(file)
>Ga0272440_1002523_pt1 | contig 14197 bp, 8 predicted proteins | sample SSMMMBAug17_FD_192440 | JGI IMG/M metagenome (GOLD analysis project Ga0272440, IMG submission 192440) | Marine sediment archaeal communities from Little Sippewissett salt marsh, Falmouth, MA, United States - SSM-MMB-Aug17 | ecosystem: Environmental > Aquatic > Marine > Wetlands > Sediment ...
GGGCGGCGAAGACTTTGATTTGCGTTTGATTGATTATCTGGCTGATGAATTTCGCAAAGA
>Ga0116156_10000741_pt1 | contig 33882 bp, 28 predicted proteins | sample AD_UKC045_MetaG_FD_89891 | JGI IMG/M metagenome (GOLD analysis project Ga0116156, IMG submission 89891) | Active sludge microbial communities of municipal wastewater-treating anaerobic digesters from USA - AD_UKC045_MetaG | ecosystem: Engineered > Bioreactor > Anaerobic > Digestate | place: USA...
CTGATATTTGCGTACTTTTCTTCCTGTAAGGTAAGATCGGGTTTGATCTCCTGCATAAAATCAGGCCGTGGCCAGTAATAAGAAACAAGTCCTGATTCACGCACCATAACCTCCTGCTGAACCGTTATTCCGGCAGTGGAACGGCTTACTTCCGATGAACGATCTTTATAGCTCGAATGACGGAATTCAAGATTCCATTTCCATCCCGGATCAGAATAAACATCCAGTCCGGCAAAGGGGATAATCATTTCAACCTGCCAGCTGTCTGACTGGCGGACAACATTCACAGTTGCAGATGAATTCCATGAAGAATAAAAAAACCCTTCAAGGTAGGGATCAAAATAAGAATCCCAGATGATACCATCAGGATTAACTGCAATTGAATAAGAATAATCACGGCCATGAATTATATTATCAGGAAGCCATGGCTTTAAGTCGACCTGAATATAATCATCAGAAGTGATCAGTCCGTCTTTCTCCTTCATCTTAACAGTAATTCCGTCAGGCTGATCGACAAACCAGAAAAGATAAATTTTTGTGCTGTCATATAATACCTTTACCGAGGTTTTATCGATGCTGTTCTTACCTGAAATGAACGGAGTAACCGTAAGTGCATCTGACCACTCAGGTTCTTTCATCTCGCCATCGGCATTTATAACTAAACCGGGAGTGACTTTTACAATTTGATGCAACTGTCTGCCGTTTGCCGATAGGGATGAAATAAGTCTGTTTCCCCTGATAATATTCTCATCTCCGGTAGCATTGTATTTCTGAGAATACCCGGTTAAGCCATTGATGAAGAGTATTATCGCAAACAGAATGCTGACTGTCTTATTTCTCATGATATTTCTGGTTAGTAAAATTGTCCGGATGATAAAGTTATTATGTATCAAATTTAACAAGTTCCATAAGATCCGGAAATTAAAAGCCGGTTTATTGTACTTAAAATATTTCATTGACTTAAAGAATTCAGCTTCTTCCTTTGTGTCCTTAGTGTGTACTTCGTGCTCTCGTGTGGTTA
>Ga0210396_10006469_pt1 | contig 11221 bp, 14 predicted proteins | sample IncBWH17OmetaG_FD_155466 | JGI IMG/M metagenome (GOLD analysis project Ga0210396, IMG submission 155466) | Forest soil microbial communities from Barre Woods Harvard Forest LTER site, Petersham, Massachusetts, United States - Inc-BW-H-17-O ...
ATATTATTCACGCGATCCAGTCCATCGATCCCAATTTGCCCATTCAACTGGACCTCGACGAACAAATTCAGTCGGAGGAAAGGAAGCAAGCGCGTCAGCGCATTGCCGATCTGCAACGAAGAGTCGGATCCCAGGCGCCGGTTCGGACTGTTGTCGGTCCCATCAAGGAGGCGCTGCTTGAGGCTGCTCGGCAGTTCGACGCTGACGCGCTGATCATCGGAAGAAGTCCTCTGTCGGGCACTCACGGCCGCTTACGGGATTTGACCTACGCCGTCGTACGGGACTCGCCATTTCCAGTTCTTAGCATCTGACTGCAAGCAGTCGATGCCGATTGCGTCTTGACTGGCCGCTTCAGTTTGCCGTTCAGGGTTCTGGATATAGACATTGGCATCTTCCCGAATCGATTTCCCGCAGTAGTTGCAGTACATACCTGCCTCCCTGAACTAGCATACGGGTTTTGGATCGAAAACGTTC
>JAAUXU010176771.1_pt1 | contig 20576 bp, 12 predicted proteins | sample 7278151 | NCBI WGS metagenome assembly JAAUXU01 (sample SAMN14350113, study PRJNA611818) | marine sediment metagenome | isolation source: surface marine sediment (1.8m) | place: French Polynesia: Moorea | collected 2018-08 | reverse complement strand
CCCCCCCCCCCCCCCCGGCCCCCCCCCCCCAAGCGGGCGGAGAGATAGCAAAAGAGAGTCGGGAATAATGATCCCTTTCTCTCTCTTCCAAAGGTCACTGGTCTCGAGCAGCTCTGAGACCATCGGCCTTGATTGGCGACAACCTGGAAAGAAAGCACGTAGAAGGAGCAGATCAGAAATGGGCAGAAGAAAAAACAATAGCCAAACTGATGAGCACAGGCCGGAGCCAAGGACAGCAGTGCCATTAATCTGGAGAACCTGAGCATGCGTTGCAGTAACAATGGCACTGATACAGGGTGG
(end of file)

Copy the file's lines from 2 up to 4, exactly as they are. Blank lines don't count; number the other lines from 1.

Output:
GGGCGGCGAAGACTTTGATTTGCGTTTGATTGATTATCTGGCTGATGAATTTCGCAAAGA
>Ga0116156_10000741_pt1 | contig 33882 bp, 28 predicted proteins | sample AD_UKC045_MetaG_FD_89891 | JGI IMG/M metagenome (GOLD analysis project Ga0116156, IMG submission 89891) | Active sludge microbial communities of municipal wastewater-treating anaerobic digesters from USA - AD_UKC045_MetaG | ecosystem: Engineered > Bioreactor > Anaerobic > Digestate | place: USA...
CTGATATTTGCGTACTTTTCTTCCTGTAAGGTAAGATCGGGTTTGATCTCCTGCATAAAATCAGGCCGTGGCCAGTAATAAGAAACAAGTCCTGATTCACGCACCATAACCTCCTGCTGAACCGTTATTCCGGCAGTGGAACGGCTTACTTCCGATGAACGATCTTTATAGCTCGAATGACGGAATTCAAGATTCCATTTCCATCCCGGATCAGAATAAACATCCAGTCCGGCAAAGGGGATAATCATTTCAACCTGCCAGCTGTCTGACTGGCGGACAACATTCACAGTTGCAGATGAATTCCATGAAGAATAAAAAAACCCTTCAAGGTAGGGATCAAAATAAGAATCCCAGATGATACCATCAGGATTAACTGCAATTGAATAAGAATAATCACGGCCATGAATTATATTATCAGGAAGCCATGGCTTTAAGTCGACCTGAATATAATCATCAGAAGTGATCAGTCCGTCTTTCTCCTTCATCTTAACAGTAATTCCGTCAGGCTGATCGACAAACCAGAAAAGATAAATTTTTGTGCTGTCATATAATACCTTTACCGAGGTTTTATCGATGCTGTTCTTACCTGAAATGAACGGAGTAACCGTAAGTGCATCTGACCACTCAGGTTCTTTCATCTCGCCATCGGCATTTATAACTAAACCGGGAGTGACTTTTACAATTTGATGCAACTGTCTGCCGTTTGCCGATAGGGATGAAATAAGTCTGTTTCCCCTGATAATATTCTCATCTCCGGTAGCATTGTATTTCTGAGAATACCCGGTTAAGCCATTGATGAAGAGTATTATCGCAAACAGAATGCTGACTGTCTTATTTCTCATGATATTTCTGGTTAGTAAAATTGTCCGGATGATAAAGTTATTATGTATCAAATTTAACAAGTTCCATAAGATCCGGAAATTAAAAGCCGGTTTATTGTACTTAAAATATTTCATTGACTTAAAGAATTCAGCTTCTTCCTTTGTGTCCTTAGTGTGTACTTCGTGCTCTCGTGTGGTTA